Author’s Intent, Fate

If we consider life to be a journey, then I believe fate is the road on which we travel. It has twists and turns and how we respond to the unexpected determines the course of our lives. I do not view fate as the determining cause, but rather a series of challenges that let us sort out where it’s most important to focus our energies. If I had allowed fate to determine my life, I never would have lived in New York or gotten a degree from NYU. It wasn’t “in the stars” and I had several setbacks leading up to it, yet, I somehow made it happen.

Frequently, however, the decisions of others can affect our lives. In particular, decisions made by those who brought us into existence have a profound impact on the circumstances affecting us. Two of the most important decisions that have impacted my life occurred before I was even born.

My mother was born and raised in West Virginia but her father was from Georgia, and abandoned her and her mother when my mother was still a toddler. He stayed in touch with my mother via letters, but never again lived with the family. In 1947, after graduating high school, she accepted an offer from her uncle to move to Atlanta to attend business school. There, she was reunited with her father, but it was to be short-lived. In July 1950, during a family cookout, her father suffered a fatal heart attack. Eleven years later, my mother married my father who she met at church.

My father grew up in Middle and South Georgia. Throughout the 1950s he served overseas in the Air Force, mainly in West Germany. When he left the service, he settled in Atlanta and used the GI Bill to attend law school. The week he was scheduled to take the bar exam, his mother died. He never again tried to reschedule taking the exam. At the time, my parents may have been aware that I was on the way. Instead of becoming a lawyer, my father started selling insurance — something he wasn’t very good at doing. He eventually went to work for the City of East Point Water Department. When I got a job in New York in 1989, I started out making more money than my father was making after nearly twenty years with the city.

The decision my mother made to come to Atlanta was probably the most profound one to affect me, because if she had stayed in West Virginia I wouldn’t be here now. Of course, my grandfather’s antics leading up to my mother’s birth also played a role which led to my great-uncle making the offer to sponsor my mother’s trip to Atlanta and to pay for her education. My father’s decision to not pursue a legal career was more subtle but had just as much impact, since the economic trends of the time were slowly turning against the middle class. It’s doubtful he would have had a successful career as a trial lawyer, but given his penchant for research, he could have had a position behind the scenes, researching case law or preparing wills and other legal documents, or in corporate law, advising clients.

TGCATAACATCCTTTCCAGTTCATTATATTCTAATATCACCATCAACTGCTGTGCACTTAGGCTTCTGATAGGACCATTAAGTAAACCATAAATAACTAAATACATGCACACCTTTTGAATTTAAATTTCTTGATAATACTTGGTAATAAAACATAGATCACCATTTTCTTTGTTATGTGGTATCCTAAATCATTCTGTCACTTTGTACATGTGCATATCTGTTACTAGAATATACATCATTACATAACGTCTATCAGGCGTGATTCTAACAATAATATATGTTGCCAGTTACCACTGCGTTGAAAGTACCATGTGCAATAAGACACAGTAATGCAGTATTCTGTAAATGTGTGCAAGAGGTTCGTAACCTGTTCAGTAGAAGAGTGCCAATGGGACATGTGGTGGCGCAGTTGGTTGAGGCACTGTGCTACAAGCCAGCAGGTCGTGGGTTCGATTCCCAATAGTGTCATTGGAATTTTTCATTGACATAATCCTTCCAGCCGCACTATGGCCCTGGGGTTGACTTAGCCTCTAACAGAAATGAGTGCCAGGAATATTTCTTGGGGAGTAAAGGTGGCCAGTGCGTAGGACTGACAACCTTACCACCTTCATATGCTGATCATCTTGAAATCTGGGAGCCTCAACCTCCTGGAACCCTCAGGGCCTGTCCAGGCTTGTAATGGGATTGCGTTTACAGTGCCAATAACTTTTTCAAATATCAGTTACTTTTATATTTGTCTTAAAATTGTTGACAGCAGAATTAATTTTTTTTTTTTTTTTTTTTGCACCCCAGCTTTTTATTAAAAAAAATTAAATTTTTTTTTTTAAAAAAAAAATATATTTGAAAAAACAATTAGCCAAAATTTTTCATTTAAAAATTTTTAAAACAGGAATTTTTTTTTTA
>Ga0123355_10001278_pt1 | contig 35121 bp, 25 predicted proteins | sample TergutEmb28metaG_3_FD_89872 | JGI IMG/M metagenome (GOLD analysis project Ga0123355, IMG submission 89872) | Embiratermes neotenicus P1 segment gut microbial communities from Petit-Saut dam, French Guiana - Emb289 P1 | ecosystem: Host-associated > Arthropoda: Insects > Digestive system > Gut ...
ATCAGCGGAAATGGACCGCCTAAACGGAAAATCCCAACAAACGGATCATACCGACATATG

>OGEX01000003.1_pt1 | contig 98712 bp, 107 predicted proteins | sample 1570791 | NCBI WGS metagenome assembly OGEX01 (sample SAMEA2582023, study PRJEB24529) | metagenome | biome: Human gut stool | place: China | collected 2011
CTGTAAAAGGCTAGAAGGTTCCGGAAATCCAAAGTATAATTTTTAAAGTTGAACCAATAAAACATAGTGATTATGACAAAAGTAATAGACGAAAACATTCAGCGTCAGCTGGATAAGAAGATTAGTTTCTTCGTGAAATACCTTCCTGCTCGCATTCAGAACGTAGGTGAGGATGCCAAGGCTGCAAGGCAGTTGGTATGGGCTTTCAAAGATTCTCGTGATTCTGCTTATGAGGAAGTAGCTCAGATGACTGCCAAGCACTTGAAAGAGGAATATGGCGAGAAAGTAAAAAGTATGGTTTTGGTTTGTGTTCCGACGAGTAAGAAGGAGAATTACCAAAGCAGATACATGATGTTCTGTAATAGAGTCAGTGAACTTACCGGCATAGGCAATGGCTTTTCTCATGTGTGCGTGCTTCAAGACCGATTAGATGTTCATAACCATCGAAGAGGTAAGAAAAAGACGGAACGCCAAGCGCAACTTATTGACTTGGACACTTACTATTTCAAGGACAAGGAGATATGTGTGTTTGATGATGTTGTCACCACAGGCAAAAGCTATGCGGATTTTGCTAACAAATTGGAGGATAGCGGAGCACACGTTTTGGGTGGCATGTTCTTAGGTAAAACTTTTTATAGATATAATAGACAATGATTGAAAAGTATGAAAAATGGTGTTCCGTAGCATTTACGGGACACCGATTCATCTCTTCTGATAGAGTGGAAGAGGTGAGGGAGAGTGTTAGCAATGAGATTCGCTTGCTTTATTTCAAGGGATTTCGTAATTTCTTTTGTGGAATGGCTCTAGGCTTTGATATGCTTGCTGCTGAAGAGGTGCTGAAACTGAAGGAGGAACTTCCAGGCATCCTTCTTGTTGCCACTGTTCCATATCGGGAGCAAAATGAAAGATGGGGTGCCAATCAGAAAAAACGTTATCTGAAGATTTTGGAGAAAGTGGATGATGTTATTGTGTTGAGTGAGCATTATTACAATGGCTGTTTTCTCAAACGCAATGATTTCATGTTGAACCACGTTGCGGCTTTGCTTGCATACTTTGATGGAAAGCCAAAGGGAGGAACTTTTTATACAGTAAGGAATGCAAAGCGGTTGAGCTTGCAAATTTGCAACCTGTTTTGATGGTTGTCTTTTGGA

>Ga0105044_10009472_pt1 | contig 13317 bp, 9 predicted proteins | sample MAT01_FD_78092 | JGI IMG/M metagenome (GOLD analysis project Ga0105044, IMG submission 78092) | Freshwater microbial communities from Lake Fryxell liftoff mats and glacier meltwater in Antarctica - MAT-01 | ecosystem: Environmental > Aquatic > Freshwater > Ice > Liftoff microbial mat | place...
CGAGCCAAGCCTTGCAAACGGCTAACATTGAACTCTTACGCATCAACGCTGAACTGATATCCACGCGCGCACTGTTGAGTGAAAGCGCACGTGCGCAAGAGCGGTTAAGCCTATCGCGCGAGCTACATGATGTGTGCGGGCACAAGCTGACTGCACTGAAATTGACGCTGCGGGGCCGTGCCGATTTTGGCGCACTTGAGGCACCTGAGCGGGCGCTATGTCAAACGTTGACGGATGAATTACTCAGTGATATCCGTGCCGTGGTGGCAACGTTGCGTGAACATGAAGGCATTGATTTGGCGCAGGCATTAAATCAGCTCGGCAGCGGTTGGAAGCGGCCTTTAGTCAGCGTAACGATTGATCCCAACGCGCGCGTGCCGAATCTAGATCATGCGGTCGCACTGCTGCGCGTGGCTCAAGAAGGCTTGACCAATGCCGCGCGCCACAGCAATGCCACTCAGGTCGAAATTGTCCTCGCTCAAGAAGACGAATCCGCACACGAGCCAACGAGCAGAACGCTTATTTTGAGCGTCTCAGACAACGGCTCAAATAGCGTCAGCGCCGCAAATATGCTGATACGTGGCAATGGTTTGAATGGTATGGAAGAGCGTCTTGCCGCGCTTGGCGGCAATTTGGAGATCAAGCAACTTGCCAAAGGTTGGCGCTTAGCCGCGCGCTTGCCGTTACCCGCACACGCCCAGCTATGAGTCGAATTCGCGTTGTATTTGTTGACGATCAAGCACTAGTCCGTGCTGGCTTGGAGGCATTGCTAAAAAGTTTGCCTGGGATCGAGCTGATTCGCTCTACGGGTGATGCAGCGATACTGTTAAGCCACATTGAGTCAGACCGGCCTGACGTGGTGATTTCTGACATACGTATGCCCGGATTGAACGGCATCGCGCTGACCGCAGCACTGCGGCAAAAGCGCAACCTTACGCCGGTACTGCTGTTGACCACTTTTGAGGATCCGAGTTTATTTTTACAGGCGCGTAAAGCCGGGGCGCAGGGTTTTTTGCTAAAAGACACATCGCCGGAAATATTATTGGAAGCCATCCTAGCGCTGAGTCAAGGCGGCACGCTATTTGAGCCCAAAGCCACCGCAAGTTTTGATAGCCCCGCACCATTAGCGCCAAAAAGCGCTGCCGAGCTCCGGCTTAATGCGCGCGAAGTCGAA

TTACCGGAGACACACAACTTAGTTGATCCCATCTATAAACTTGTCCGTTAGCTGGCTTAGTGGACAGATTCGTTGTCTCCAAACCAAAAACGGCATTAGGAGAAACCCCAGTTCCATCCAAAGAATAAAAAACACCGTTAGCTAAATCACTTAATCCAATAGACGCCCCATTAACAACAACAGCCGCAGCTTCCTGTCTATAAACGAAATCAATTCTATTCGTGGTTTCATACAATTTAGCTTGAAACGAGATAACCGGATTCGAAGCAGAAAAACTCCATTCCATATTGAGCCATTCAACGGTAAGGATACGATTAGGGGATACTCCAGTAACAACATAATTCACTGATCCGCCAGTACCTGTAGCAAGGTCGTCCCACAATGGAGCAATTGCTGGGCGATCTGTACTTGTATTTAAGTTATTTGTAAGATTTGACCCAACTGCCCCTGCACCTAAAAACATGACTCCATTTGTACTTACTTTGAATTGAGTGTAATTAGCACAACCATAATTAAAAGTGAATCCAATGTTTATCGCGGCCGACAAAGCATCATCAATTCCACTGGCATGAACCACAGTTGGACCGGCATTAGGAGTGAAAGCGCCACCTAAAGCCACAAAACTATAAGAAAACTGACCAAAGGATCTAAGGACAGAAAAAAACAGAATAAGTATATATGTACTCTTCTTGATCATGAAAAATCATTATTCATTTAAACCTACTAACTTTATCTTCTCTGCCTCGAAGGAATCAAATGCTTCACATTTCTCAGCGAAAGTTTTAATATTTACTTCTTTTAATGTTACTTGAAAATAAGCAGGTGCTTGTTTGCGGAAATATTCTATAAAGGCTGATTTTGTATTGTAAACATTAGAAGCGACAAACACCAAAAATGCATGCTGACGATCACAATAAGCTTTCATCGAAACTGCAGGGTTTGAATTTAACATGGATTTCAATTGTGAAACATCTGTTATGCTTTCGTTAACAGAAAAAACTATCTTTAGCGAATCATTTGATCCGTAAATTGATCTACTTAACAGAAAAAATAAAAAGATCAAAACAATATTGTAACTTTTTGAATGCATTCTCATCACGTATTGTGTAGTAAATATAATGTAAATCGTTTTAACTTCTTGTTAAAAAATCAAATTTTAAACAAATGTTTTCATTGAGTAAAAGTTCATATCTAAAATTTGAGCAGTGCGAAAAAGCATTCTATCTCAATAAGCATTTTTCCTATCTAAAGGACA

Their decisions “sealed my fate” so to speak, since these choices determined the circumstances under which I grew up. To this day, I remain fascinated by the many random coincidences that led to my being here and the numerous people who made just the right choices that led to my existence. Genealogy chronicles these random choices, and working on my family’s history gave me many plotting ideas with which to work. Consequently, I try to include in my writing a long term look at the origins of each character and how that character’s response to “fate” affected his or her outcome. Sometimes these can spread across multiple works and can span many years and many genres.

Fate is the road we travel and one never knows exactly where it will lead. It’s populated with happy coincidences and unexpected setbacks and how we navigate them makes all the difference in where we end up. Rather than a guiding force, fate rather challenges us to overcome the obstacles placed in our paths to become who we truly aspire to be.

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